Jennifer Titus, WTSP
St. Petersburg, Florida -- On a local college campus, it's a fact students have an opinion when it comes to algebra.
"It's useful if you can remember it," says Kyle Uber, a senior in college.
Some don't have a problem with the course.
"I think of annoying problems I don't need in the rest of my world," says Alex Bailey, sophomore in college.
And Bailey isn't alone. A new study suggests that all of these equations may be hurting a student more than helping them and only 5 percent of jobs use algebra.
"Currently in the United States we have 4 million 15-year-olds and every single one of them is being made to take algebra. This is just not unfair and ridiculous. A lot of those students will fail class," says Andrew Hacker, professor and author.
Hacker's new book, "The Math Myth and Other STEM illusions," is what has started this conversation, saying 1 out of 5 students don't graduate high school. Why?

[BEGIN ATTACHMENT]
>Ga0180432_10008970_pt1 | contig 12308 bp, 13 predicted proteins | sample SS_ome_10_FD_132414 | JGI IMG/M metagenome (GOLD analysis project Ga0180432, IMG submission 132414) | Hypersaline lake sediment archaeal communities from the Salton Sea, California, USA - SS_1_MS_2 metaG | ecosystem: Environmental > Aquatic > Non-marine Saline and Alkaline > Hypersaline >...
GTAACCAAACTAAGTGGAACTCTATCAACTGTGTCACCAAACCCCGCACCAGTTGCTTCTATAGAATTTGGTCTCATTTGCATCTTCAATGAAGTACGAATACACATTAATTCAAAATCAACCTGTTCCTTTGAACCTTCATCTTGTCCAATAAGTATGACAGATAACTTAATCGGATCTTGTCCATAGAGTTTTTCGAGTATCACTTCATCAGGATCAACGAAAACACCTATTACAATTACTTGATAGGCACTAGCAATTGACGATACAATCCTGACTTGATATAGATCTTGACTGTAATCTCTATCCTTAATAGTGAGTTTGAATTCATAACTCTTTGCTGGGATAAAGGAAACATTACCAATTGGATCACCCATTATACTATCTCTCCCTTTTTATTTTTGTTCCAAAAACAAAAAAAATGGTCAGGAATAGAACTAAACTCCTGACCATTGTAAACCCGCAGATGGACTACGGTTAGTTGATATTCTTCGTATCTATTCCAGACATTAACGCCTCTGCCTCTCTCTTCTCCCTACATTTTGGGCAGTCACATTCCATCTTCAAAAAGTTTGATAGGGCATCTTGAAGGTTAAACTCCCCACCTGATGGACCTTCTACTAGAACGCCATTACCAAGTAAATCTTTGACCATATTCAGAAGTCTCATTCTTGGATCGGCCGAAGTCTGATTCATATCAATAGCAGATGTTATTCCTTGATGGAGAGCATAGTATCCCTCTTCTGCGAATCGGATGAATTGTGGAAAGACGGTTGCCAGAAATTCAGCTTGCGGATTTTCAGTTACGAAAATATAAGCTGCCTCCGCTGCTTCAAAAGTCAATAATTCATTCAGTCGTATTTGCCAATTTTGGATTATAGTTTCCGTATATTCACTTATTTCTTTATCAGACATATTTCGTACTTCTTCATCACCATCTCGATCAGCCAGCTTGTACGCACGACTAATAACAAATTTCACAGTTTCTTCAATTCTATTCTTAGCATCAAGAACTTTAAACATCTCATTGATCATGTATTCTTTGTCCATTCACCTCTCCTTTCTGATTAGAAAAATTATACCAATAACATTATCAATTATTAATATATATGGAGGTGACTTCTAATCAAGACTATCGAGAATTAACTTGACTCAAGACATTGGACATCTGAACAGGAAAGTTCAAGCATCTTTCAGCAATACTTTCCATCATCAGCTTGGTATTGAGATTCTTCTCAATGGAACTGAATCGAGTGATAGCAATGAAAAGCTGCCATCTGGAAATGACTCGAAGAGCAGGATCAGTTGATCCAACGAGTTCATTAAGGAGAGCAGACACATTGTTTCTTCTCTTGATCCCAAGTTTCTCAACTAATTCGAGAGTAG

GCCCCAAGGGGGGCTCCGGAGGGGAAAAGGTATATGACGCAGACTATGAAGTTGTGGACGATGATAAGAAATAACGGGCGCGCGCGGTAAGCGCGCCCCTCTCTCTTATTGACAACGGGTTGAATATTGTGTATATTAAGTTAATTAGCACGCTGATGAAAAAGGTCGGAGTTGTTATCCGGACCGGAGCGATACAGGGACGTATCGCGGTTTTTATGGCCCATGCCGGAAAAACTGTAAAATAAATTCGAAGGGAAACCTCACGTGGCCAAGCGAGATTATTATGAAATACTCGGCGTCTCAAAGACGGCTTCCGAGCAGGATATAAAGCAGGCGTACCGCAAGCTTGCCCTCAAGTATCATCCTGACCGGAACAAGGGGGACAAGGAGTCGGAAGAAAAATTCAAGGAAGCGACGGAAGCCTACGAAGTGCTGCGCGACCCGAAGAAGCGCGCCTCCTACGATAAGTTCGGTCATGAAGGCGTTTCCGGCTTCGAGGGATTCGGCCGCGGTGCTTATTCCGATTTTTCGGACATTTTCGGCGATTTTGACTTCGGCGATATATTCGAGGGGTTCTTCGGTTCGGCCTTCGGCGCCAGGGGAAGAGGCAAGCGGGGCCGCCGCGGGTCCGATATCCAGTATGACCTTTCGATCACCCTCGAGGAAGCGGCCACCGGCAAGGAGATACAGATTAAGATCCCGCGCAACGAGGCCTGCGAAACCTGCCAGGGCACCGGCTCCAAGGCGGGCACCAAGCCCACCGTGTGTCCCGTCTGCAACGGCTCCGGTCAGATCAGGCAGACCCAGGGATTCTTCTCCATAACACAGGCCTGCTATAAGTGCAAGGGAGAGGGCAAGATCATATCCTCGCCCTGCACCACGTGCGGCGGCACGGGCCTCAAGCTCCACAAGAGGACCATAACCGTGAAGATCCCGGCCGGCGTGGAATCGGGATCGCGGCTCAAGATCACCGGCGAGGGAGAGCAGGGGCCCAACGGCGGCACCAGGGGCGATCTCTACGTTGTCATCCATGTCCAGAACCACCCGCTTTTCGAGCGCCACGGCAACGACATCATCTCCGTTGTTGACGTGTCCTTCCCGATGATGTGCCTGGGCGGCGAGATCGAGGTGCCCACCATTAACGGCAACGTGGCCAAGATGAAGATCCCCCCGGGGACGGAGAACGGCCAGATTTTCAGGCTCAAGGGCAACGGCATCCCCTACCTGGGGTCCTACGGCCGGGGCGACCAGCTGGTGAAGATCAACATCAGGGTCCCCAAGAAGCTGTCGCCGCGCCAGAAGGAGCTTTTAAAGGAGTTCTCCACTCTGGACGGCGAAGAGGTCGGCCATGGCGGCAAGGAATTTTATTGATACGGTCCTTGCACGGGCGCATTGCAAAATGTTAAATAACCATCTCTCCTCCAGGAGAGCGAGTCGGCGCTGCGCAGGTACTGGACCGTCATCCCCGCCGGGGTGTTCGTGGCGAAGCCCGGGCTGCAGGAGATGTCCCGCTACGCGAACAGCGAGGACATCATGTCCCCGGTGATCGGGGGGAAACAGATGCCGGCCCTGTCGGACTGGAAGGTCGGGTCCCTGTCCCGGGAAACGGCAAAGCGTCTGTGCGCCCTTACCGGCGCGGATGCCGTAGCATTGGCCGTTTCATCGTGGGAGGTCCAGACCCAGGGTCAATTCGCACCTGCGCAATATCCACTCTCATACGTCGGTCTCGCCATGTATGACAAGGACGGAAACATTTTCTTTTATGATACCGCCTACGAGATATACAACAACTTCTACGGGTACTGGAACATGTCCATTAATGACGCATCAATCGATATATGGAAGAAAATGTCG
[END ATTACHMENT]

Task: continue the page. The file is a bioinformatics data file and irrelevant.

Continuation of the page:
"It's not because they are stupid. They just don't have aptitude for algebra. There should be other options and alternatives," says Hacker.
And for students who took the algebra one end-of-course exam last spring, only 56% passed in Pinellas County and 69% in Hillsborough.
"I'm saddened this shouldn't be happening," says Hacker.
And while Hacker has a big opinion, so do other professors and even college students, saying that the math equation known as algebra equals success in and out of the classroom.
"You have to have that edge I think," says Uber.
And a career in math can add up. The Mathematical Association of America reports that the top 15 highest-earning college degrees involve some element of math.